This play is a great representation of Mario’s ability to do just that:

MWilliamsfeetHands

Williams is lined up at the left defensive end spot in the Bills’ four-man line. After the snap, Williams comes off the ball kind of nonchalantly to try and lull the right tackle into a false sense of security. Then, Williams takes a hard left-to-right stutter step, which causes the right tackle to take a hard inside step in anticipation of Williams making an inside move. However, this allows Williams to get to the outside and easily knock away the tackle’s hands and perform a swim as he makes his way into the backfield for the sack.

Williams ability to set up blockers with his nuanced footwork is very subtle, but it is the type of thing that separates player’s with great physical ability from Just plain great players.

Another distinguishing quality is that for a player as big as he is, he has impressive upfield burst and the ability to bend around the corner. The ability of a defensive end to get upfield quickly and attack the outside shoulder of an offensive tackle is extremely important as he really stressed the tackle’s pass set. Couple that upfield burst with the ability bend your body around the corner makes a defensive end nearly unstoppable.

Here is a great example of Williams’ upfield burst and ability to bend around the edge:

MWBend

Once again Williams is lined up as the left defensive end in a wide-nine alignment. After the snap, Williams comes off the ball with two hard steps. Then, he slightly raises his upper body to give the tackle a large target to aim for; however, Williams dips his shoulders as he sticks his right foot in the dirt, sinks his hips and leans his body inside to sharpen his angle to the quarterback. He finished it with a rip to get the tackle’s hands off of him as he hurries and gets a nice hit on the quarterback.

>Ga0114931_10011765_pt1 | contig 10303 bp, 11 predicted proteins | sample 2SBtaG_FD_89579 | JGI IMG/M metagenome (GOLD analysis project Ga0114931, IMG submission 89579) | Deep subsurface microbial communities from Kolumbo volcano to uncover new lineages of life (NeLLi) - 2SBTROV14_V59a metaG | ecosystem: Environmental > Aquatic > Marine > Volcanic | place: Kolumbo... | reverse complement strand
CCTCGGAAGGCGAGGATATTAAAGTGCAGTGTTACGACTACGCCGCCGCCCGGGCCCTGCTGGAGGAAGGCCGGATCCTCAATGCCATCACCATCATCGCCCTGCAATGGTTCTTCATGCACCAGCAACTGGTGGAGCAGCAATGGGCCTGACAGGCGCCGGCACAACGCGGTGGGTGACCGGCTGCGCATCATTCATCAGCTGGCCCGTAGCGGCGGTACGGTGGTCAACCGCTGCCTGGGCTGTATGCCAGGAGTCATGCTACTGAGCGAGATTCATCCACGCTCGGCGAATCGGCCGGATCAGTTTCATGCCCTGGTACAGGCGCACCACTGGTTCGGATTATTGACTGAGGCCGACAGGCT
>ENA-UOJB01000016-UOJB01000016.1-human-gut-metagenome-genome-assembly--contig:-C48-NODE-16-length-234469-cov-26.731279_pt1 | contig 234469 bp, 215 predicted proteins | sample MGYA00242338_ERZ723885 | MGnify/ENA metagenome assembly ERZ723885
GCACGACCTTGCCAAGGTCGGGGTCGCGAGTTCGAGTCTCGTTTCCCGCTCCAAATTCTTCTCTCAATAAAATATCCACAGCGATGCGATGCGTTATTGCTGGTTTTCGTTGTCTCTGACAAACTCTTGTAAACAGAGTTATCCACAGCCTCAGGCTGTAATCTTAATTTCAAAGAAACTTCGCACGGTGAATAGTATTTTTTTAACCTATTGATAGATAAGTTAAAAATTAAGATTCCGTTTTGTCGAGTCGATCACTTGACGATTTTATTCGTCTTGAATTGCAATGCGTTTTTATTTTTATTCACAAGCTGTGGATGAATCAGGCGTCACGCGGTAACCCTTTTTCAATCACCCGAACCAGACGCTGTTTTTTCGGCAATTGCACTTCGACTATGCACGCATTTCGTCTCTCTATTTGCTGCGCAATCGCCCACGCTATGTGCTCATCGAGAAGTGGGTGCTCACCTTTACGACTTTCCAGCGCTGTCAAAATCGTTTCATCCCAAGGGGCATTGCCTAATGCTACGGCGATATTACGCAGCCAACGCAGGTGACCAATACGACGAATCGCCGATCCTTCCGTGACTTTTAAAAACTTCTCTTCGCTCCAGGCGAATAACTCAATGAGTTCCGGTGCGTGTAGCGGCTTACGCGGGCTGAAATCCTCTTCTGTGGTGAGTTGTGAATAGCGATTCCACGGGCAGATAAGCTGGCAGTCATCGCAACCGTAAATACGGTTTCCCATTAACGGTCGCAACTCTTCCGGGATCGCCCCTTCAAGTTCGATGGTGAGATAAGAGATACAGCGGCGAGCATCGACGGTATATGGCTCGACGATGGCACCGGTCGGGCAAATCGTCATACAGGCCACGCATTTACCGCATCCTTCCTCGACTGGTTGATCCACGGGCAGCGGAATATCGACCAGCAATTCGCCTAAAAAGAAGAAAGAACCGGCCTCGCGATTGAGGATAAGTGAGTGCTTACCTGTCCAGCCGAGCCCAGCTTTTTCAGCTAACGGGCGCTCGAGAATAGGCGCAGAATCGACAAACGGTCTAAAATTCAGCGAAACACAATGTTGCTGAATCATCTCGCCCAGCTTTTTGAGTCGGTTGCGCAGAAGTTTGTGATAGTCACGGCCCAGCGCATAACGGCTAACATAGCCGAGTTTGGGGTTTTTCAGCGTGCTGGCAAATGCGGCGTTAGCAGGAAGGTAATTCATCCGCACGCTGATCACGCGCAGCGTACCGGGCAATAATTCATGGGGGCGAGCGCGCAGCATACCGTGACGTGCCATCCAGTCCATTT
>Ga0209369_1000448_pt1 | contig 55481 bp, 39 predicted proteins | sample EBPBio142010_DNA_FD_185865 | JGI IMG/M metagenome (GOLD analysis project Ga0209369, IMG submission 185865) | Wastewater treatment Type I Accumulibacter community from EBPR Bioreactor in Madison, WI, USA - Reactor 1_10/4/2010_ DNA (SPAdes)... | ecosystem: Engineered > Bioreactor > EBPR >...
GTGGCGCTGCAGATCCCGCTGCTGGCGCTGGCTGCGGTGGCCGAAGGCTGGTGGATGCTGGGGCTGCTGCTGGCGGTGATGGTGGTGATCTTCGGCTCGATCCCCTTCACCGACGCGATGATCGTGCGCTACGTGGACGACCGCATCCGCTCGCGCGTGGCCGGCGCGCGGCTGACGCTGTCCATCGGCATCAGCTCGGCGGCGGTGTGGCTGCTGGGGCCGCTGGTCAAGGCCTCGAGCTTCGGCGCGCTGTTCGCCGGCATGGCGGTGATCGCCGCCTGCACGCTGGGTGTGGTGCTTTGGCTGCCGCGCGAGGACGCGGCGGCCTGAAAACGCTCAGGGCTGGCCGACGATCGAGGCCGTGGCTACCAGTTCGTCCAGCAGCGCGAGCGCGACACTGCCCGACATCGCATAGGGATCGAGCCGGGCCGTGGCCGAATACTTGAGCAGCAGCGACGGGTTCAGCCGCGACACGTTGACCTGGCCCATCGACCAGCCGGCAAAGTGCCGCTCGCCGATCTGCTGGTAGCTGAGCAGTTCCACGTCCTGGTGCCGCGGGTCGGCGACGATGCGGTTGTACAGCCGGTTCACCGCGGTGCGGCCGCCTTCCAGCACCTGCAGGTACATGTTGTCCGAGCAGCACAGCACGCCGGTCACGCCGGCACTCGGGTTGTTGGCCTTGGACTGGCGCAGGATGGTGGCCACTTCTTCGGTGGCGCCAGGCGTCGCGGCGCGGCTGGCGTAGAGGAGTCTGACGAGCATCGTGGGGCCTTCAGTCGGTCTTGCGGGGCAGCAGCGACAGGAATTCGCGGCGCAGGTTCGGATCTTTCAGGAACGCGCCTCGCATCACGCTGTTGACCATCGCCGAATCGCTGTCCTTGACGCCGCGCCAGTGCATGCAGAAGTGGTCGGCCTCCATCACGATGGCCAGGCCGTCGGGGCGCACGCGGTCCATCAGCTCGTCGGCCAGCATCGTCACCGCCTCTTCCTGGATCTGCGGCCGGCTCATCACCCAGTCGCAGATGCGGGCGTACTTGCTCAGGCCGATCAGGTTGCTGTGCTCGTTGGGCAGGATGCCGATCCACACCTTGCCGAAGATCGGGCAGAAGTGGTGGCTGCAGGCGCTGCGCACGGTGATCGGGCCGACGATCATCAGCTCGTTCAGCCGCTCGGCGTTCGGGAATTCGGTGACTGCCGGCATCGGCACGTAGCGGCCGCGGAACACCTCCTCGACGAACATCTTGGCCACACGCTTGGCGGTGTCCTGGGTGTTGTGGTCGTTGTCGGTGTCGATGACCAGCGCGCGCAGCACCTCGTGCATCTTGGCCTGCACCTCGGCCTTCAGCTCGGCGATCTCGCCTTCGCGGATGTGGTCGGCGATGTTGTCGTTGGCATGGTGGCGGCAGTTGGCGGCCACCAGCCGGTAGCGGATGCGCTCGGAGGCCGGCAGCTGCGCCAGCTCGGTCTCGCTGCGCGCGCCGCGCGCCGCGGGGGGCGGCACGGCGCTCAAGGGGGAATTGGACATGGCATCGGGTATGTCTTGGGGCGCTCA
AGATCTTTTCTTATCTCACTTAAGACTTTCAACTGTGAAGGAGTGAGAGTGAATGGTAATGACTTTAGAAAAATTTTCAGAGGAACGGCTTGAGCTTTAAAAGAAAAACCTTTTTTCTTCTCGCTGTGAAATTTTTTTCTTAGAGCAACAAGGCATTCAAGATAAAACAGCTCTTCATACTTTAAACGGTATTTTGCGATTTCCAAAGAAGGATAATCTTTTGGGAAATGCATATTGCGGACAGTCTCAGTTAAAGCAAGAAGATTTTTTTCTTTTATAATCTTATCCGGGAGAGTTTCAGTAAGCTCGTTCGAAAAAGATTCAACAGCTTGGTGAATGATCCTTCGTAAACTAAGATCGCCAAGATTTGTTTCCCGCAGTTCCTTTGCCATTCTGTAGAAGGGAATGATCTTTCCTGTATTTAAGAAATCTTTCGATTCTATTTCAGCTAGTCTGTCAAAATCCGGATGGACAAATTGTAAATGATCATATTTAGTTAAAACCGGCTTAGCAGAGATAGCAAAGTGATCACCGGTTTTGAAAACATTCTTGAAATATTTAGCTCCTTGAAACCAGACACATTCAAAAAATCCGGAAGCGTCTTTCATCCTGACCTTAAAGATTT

While he is known for his ability to rush the passer, Williams is very adept at defending the run as well. He does a great job of utilizing his length to keep blockers off his body as he diagnoses the play where he shed the blocker and make the tackle on the ball carrier.

This showcases his ability against the run:

MWrun

 

Williams finds himself as the left defensive end lined up over the tight end. After the snap the offensive line slants to Williams’ left. Therefore, he engages the eight immediately at the line of scrimmage. He does a great job of creating separation with his arm extension, locating the ball, shedding the tackle with his right arm and making the tackle for no gain.

On this play, Williams showcased a great understanding of hand usage, leverage and mental processing to make the tackle.

Through the first 14 games of the 2014 regular season, the former first overall pick has recorded 37 total tackles and 13 sacks (tied for fifth in the NFL) as he has been a constant disruptor along the monstrous Bills’ defense. Thus far this season, Williams has played at an All-Pro level and he deserves to be recognized as such.

 

Aaron Rodgers certainly knows that Mario Williams is worthy; it is about time you know too.


About John Owning

John Owning

John Owning is a NFL columnist for Football Insiders. He has years of experience covering the NFL, NFL draft and NCAA football. John's work has been featured on the Bleacher Report and DraftBreakdown.com